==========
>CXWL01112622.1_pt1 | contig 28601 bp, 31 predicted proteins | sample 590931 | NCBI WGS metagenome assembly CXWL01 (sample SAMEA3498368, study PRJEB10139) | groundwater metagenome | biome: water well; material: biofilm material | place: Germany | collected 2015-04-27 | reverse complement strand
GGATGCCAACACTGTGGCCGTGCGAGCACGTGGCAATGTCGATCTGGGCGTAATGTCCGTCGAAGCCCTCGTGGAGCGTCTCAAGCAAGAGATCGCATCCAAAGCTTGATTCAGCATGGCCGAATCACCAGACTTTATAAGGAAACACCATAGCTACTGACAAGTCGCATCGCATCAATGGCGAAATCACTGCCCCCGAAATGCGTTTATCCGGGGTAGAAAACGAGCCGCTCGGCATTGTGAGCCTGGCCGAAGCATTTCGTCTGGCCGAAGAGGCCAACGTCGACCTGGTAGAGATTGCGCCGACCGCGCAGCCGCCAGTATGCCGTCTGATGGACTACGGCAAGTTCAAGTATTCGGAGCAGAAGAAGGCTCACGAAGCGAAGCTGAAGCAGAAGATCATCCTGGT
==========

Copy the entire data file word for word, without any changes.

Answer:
>CXWL01112622.1_pt1 | contig 28601 bp, 31 predicted proteins | sample 590931 | NCBI WGS metagenome assembly CXWL01 (sample SAMEA3498368, study PRJEB10139) | groundwater metagenome | biome: water well; material: biofilm material | place: Germany | collected 2015-04-27 | reverse complement strand
GGATGCCAACACTGTGGCCGTGCGAGCACGTGGCAATGTCGATCTGGGCGTAATGTCCGTCGAAGCCCTCGTGGAGCGTCTCAAGCAAGAGATCGCATCCAAAGCTTGATTCAGCATGGCCGAATCACCAGACTTTATAAGGAAACACCATAGCTACTGACAAGTCGCATCGCATCAATGGCGAAATCACTGCCCCCGAAATGCGTTTATCCGGGGTAGAAAACGAGCCGCTCGGCATTGTGAGCCTGGCCGAAGCATTTCGTCTGGCCGAAGAGGCCAACGTCGACCTGGTAGAGATTGCGCCGACCGCGCAGCCGCCAGTATGCCGTCTGATGGACTACGGCAAGTTCAAGTATTCGGAGCAGAAGAAGGCTCACGAAGCGAAGCTGAAGCAGAAGATCATCCTGGT